These aes signatum bars were halfway between aes rude and true coinage. In 269 true coinage appeared. It consisted of aes grave, large circular cast coins of bronze all bearing marks of value, from the as (weighing one pound) down to its 12th, the uncia; the obverses showed the head of a deity, the reverses a ship’s prow. These were paralleled at mints elsewhere by similar cast coins; their types showed not, as at Rome, Latin deities but rather Greek (in the south) or Umbrian and Oscan. At the same time, there appeared struck silver didrachms, on the standard of the Greek silver coins of Campania, bearing Greek types but marked ROMANO or ROMA. Accompanied by small struck bronze token coins, these were issued from Campanian mints, and they probably continued to the Second Punic War, terminating in a new issue of silver coins of Roman style and types (marked ROMA), including Jupiter in a quadriga (four-horse chariot) from which their name, quadrigati, derived; they were imitated in electrum by the Carthaginians in Capua. The quadrigati were of the weight of the lighter Romano-Campanian didrachms and reflected the rising cost of silver at a time of stress; concurrently the cast bronze coinage of Rome dropped steadily in weight from an as of one pound to one of three ounces or less. Financial stress is similarly to be seen in the exceptional issue of gold units and halves. Toward the end of the Second Punic War the quadrigati were replaced by silver coins of half their weight, with a Victory on the reverse, and hence called victoriates. By about 190 a mainly silver coinage, Latin-inscribed, was in production at Rome and other authorized mints, accompanied by bronze coinage so greatly reduced in standard (and thus size) that it could at last be struck instead of being cast.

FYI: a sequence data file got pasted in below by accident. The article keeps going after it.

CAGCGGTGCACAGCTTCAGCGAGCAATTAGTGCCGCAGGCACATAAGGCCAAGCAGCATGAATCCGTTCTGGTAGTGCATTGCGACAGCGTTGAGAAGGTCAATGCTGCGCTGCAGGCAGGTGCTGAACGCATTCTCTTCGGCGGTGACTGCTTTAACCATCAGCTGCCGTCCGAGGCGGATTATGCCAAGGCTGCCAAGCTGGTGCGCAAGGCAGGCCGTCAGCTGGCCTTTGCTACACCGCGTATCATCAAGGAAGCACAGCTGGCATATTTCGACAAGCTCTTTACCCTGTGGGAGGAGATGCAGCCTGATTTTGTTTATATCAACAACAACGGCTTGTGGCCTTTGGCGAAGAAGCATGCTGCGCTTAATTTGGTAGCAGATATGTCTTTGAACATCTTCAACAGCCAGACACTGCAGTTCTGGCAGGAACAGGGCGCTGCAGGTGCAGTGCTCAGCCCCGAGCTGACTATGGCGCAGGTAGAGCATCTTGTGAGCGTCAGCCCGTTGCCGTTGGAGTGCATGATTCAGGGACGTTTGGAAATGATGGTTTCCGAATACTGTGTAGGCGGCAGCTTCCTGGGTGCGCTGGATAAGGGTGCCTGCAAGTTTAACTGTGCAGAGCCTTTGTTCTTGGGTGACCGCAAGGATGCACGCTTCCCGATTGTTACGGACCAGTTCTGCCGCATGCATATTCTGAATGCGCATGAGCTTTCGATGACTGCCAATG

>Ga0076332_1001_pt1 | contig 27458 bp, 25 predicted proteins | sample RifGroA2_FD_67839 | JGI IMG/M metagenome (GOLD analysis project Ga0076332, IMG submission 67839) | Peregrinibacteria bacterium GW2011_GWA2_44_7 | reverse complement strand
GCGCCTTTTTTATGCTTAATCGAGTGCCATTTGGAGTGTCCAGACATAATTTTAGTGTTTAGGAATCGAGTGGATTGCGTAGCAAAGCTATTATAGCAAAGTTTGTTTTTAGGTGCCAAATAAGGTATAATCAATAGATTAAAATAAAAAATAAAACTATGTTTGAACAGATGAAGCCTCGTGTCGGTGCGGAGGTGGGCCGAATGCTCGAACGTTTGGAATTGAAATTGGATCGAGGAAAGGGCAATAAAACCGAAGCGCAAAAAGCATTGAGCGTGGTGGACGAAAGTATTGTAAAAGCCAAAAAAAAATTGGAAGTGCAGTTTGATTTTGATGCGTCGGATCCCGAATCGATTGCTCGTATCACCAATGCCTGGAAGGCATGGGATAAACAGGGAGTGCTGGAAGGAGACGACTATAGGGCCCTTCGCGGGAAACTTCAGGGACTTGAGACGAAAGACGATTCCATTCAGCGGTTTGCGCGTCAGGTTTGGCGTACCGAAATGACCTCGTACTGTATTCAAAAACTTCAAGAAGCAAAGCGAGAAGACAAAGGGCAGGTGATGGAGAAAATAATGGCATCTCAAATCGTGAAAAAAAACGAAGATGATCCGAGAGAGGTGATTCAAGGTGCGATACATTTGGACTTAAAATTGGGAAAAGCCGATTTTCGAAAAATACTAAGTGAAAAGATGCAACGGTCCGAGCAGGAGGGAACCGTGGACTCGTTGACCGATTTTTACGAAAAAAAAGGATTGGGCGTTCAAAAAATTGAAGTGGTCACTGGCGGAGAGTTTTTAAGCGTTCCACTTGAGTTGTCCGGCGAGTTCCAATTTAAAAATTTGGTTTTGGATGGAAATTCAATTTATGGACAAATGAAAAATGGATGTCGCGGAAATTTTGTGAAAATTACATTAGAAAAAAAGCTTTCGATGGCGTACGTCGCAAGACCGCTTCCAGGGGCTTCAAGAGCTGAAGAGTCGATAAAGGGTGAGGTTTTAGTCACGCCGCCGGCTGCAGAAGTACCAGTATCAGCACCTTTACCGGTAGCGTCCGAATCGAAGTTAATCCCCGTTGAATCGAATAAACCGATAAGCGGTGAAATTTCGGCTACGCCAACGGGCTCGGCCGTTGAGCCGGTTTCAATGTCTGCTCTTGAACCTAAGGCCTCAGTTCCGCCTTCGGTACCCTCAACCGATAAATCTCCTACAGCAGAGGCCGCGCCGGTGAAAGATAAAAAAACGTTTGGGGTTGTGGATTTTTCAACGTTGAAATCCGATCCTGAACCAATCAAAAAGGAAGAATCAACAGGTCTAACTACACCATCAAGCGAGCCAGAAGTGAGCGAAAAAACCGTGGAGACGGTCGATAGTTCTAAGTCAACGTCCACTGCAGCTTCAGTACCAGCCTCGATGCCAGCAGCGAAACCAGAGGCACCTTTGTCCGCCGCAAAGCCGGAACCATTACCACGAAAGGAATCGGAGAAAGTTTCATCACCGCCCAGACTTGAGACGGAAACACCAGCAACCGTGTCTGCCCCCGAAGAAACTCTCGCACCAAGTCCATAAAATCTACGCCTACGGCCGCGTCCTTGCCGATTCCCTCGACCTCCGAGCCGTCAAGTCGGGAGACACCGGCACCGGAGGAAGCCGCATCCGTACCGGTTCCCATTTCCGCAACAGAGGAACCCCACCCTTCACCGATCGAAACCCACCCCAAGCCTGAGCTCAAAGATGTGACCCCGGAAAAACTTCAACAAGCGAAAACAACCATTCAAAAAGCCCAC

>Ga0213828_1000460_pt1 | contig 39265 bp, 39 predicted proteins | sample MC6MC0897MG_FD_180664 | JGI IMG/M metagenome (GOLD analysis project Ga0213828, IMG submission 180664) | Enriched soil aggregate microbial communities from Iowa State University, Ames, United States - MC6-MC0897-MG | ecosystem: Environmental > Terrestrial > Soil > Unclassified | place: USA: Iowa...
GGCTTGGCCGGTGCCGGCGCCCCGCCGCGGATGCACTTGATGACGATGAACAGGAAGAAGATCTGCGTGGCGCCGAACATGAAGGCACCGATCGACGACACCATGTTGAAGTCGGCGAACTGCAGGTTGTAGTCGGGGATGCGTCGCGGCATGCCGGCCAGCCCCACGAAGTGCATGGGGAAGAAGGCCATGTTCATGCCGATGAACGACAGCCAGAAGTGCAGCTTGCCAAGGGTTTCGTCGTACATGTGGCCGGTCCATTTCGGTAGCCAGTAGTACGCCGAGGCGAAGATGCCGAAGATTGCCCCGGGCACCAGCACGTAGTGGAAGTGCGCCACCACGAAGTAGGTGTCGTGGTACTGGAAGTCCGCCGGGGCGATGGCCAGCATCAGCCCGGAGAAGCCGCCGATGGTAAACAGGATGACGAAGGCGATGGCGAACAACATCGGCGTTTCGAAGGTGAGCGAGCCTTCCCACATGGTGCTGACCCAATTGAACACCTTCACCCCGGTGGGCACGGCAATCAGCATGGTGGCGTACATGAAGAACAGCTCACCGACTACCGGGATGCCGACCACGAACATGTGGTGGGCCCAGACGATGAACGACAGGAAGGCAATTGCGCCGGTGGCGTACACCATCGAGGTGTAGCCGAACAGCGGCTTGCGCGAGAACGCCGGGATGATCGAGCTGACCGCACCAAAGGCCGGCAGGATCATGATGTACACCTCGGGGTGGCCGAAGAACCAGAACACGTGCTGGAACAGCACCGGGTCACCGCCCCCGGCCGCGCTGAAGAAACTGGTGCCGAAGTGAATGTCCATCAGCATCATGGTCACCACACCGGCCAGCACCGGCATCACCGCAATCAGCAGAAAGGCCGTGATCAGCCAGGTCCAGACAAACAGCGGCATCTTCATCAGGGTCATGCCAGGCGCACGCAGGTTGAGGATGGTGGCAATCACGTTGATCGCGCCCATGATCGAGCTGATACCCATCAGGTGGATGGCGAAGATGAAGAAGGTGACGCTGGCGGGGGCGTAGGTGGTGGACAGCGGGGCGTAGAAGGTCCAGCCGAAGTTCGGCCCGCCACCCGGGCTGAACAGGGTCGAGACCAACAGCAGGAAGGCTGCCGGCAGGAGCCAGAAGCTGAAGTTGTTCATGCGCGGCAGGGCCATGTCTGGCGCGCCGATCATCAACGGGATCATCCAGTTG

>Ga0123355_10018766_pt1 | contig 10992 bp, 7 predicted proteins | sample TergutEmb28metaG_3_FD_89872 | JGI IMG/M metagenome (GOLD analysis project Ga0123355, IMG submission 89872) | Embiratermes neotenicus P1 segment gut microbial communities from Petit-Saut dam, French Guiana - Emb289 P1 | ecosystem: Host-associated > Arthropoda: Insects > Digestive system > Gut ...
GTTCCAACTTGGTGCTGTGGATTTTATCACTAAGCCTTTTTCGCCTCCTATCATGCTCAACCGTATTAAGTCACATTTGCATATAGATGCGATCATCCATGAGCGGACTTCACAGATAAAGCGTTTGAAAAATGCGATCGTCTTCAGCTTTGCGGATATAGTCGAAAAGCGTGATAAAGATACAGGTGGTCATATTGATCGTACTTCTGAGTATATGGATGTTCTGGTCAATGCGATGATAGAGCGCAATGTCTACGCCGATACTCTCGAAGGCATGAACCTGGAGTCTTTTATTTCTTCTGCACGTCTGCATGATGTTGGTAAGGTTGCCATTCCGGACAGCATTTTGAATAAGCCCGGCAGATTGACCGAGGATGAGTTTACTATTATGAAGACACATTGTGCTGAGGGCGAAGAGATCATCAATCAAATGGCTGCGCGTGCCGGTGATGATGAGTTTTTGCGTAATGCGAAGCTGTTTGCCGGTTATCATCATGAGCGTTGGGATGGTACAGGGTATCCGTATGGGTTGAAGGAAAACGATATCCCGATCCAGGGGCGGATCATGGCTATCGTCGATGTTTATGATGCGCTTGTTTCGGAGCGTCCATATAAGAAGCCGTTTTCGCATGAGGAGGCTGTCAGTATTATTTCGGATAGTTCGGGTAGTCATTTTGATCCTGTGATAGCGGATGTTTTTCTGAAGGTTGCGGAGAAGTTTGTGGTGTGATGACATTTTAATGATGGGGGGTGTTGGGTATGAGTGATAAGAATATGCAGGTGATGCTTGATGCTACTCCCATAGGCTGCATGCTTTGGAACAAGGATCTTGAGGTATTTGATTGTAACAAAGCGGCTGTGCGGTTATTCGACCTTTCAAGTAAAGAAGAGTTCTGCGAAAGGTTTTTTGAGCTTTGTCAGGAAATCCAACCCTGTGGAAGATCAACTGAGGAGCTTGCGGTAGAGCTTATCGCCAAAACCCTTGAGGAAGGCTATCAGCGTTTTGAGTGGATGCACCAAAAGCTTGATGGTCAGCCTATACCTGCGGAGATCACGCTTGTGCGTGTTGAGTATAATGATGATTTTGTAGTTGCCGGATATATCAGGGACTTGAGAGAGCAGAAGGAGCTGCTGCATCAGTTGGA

From Academic Kids

The main Roman currency during most of the Roman Republic and the Roman Empire consisted of coins including: the aureus (gold), the denarius (silver), the sestertius (bronze), the dupondius (bronze), and the as (copper). These were used from the middle of the second century BC until the middle of the third century AD, a remarkably long time.

During the third century AD the denarius was replaced by the double denarius sometimes known as the antoninianus or radiate, which was then itself replaced during the monetary reform of Diocletian which created denominations such as the argenteus (silver) and the follis (silvered bronze). After the reforms Roman coinage consisted mainly of the gold solidus and small bronze denominations. This trend continued to the end of the Empire in the West. See also Byzantine currency.

1 Early currency
3 The role of coins
5 References

Early currency

Main article: Roman Republican coinage

The first currency of Rome consisted of large irregular lumps of bronze known as aes rude, which was different from Greek currency, where initially silver was used exclusively, even for very small denominations. Aes rude were impractical since they needed to be weighed for every transaction; they were eventually replaced with large cast objects that were round or rectangular called aes signatum. Next came a standardized currency of cast bronze based around the domination known as the as, which weighed one Roman pound, and fractional values.

The first silver coins struck in the name of Rome were a series of drachmae minted during the outbreak of war with Pyrrhus. The value of a Drachma was equivalent to the daily wage for a skilled laborer. These coins, of the highest Greek style, were not struck in Rome, but in Neapolis, and were most likely made to facilitate trade with the Greek colonies of southern Italy. The silver coin that became the backbone of Roman economy, the denarius, was first struck in 211 BC; valued at originally at 10 asses, it was retariffed in 140 BC to 16 asses (to reflect the diminished size of the as). The use of gold in the production of coinage was originally sporadic. During the Republic gold coins were issued only in times of great need, such as during the Second Punic War or during the campaign of Sulla. The regular mintage of the aureus, the main gold coin of the Roman Empire, began during the time of the Imperators, who required huge sums to fight their enormous wars. The aureus had a fixed value of 25 denarii.

As time went on, in Rome, while the coin was 95% silver, it gradually lowered, finally to a quality of 0%.

Authority to mint coins